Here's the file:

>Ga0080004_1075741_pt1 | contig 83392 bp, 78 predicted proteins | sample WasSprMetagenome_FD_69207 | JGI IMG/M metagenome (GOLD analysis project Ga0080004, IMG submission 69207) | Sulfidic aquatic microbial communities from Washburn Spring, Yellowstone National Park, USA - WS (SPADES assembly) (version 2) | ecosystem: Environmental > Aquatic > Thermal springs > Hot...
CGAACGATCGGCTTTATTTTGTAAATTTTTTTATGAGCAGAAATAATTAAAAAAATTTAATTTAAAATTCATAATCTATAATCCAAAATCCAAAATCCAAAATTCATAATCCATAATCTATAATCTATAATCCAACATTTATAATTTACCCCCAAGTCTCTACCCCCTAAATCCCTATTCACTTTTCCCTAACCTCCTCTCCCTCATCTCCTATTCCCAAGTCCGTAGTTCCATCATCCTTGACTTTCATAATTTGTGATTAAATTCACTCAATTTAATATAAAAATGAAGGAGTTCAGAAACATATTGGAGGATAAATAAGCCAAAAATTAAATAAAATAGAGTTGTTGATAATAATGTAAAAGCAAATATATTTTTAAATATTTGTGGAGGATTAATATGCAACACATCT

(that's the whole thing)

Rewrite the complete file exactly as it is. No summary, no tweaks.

>Ga0080004_1075741_pt1 | contig 83392 bp, 78 predicted proteins | sample WasSprMetagenome_FD_69207 | JGI IMG/M metagenome (GOLD analysis project Ga0080004, IMG submission 69207) | Sulfidic aquatic microbial communities from Washburn Spring, Yellowstone National Park, USA - WS (SPADES assembly) (version 2) | ecosystem: Environmental > Aquatic > Thermal springs > Hot...
CGAACGATCGGCTTTATTTTGTAAATTTTTTTATGAGCAGAAATAATTAAAAAAATTTAATTTAAAATTCATAATCTATAATCCAAAATCCAAAATCCAAAATTCATAATCCATAATCTATAATCTATAATCCAACATTTATAATTTACCCCCAAGTCTCTACCCCCTAAATCCCTATTCACTTTTCCCTAACCTCCTCTCCCTCATCTCCTATTCCCAAGTCCGTAGTTCCATCATCCTTGACTTTCATAATTTGTGATTAAATTCACTCAATTTAATATAAAAATGAAGGAGTTCAGAAACATATTGGAGGATAAATAAGCCAAAAATTAAATAAAATAGAGTTGTTGATAATAATGTAAAAGCAAATATATTTTTAAATATTTGTGGAGGATTAATATGCAACACATCT